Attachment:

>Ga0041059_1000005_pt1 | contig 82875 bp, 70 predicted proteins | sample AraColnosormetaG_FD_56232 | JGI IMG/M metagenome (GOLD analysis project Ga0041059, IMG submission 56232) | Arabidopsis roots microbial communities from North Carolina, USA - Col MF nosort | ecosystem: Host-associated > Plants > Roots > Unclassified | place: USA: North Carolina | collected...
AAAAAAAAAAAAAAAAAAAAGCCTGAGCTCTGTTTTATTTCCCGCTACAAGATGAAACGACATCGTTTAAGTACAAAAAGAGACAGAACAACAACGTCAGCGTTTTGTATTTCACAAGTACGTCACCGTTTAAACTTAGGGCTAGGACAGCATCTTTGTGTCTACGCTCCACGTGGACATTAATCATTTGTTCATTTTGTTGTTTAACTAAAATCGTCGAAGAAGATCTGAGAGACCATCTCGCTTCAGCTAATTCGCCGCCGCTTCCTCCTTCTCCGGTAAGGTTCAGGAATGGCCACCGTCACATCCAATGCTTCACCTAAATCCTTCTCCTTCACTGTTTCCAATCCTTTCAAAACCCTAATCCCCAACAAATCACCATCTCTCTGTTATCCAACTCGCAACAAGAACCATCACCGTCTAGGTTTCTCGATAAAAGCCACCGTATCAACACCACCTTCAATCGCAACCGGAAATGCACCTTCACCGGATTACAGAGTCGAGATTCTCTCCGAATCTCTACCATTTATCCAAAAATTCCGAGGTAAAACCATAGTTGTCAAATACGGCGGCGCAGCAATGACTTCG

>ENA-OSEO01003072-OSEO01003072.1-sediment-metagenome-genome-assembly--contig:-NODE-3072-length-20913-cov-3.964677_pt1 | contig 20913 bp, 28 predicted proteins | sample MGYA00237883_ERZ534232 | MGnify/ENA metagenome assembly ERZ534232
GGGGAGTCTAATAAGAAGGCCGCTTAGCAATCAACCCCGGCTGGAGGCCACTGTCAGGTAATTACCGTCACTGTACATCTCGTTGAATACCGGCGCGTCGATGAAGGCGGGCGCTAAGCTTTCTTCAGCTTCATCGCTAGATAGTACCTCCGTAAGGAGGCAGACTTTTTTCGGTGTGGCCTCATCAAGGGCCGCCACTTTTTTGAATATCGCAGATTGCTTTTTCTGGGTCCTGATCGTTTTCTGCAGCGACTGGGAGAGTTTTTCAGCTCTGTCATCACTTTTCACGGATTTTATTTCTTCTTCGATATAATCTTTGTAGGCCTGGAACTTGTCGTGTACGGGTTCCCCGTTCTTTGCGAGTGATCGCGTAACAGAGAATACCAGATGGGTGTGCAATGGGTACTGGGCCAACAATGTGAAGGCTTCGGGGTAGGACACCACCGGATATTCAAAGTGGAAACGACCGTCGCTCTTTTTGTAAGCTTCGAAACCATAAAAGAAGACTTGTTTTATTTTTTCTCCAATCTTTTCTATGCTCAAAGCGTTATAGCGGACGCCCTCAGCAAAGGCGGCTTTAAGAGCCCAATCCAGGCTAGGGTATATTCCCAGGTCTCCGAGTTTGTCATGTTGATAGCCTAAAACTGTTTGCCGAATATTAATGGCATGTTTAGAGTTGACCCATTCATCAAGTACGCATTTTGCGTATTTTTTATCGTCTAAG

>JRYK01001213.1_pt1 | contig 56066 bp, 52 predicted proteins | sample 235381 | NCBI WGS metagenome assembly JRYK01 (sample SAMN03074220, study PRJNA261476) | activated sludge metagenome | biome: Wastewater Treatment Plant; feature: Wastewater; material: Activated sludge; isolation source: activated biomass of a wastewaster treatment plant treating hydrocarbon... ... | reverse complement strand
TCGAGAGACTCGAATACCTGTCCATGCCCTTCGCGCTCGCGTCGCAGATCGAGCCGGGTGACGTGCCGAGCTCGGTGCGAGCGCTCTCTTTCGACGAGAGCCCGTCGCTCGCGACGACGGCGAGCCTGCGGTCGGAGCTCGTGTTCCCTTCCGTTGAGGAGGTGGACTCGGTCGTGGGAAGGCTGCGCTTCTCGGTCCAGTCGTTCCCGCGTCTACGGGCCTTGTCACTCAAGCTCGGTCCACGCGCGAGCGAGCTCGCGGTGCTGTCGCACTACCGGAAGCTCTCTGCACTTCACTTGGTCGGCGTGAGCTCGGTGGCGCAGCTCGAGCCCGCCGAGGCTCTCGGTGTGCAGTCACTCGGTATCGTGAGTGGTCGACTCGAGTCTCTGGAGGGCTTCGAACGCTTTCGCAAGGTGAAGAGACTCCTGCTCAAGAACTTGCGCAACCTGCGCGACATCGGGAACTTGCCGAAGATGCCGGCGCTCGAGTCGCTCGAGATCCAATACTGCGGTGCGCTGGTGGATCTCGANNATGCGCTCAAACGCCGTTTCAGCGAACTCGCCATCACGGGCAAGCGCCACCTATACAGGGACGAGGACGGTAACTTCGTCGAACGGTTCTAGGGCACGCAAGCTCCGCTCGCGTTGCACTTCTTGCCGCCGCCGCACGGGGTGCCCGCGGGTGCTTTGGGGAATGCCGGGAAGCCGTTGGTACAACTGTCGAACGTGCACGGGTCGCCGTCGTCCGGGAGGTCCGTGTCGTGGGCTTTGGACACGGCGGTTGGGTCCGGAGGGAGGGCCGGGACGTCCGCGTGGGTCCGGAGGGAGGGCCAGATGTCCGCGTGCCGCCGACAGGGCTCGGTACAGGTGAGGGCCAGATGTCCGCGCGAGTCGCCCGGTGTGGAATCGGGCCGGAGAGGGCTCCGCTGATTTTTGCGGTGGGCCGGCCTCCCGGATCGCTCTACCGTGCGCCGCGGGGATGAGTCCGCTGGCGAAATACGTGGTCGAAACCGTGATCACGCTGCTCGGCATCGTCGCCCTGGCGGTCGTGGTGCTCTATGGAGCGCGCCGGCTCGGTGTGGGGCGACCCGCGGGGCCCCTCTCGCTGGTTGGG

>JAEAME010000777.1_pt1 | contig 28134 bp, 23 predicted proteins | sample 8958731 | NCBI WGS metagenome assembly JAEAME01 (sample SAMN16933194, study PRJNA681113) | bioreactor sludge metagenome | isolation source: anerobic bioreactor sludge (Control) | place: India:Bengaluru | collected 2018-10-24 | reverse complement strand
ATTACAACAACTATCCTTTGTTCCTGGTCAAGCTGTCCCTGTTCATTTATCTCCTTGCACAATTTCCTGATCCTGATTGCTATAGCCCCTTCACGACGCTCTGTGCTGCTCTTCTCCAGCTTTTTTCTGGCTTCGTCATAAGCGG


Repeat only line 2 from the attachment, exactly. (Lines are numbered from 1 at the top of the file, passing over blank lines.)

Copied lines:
AAAAAAAAAAAAAAAAAAAAGCCTGAGCTCTGTTTTATTTCCCGCTACAAGATGAAACGACATCGTTTAAGTACAAAAAGAGACAGAACAACAACGTCAGCGTTTTGTATTTCACAAGTACGTCACCGTTTAAACTTAGGGCTAGGACAGCATCTTTGTGTCTACGCTCCACGTGGACATTAATCATTTGTTCATTTTGTTGTTTAACTAAAATCGTCGAAGAAGATCTGAGAGACCATCTCGCTTCAGCTAATTCGCCGCCGCTTCCTCCTTCTCCGGTAAGGTTCAGGAATGGCCACCGTCACATCCAATGCTTCACCTAAATCCTTCTCCTTCACTGTTTCCAATCCTTTCAAAACCCTAATCCCCAACAAATCACCATCTCTCTGTTATCCAACTCGCAACAAGAACCATCACCGTCTAGGTTTCTCGATAAAAGCCACCGTATCAACACCACCTTCAATCGCAACCGGAAATGCACCTTCACCGGATTACAGAGTCGAGATTCTCTCCGAATCTCTACCATTTATCCAAAAATTCCGAGGTAAAACCATAGTTGTCAAATACGGCGGCGCAGCAATGACTTCG